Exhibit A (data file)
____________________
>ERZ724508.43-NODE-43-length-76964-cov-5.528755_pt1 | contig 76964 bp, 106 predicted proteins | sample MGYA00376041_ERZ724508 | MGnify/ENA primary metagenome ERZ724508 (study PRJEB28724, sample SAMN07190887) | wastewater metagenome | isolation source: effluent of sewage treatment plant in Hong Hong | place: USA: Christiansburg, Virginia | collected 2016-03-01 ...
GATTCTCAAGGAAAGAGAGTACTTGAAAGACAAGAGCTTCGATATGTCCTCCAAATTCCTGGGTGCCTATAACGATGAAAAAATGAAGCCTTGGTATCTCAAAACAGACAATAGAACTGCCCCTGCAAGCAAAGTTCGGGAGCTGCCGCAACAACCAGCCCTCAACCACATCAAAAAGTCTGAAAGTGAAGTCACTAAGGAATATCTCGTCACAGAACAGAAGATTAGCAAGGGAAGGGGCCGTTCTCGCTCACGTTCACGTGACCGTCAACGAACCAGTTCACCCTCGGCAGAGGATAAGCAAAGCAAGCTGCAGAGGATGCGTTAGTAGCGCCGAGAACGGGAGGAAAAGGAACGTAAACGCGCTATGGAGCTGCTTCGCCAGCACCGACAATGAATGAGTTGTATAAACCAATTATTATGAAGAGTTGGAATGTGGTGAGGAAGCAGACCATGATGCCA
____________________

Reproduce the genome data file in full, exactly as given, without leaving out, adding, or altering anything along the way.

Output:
>ERZ724508.43-NODE-43-length-76964-cov-5.528755_pt1 | contig 76964 bp, 106 predicted proteins | sample MGYA00376041_ERZ724508 | MGnify/ENA primary metagenome ERZ724508 (study PRJEB28724, sample SAMN07190887) | wastewater metagenome | isolation source: effluent of sewage treatment plant in Hong Hong | place: USA: Christiansburg, Virginia | collected 2016-03-01 ...
GATTCTCAAGGAAAGAGAGTACTTGAAAGACAAGAGCTTCGATATGTCCTCCAAATTCCTGGGTGCCTATAACGATGAAAAAATGAAGCCTTGGTATCTCAAAACAGACAATAGAACTGCCCCTGCAAGCAAAGTTCGGGAGCTGCCGCAACAACCAGCCCTCAACCACATCAAAAAGTCTGAAAGTGAAGTCACTAAGGAATATCTCGTCACAGAACAGAAGATTAGCAAGGGAAGGGGCCGTTCTCGCTCACGTTCACGTGACCGTCAACGAACCAGTTCACCCTCGGCAGAGGATAAGCAAAGCAAGCTGCAGAGGATGCGTTAGTAGCGCCGAGAACGGGAGGAAAAGGAACGTAAACGCGCTATGGAGCTGCTTCGCCAGCACCGACAATGAATGAGTTGTATAAACCAATTATTATGAAGAGTTGGAATGTGGTGAGGAAGCAGACCATGATGCCA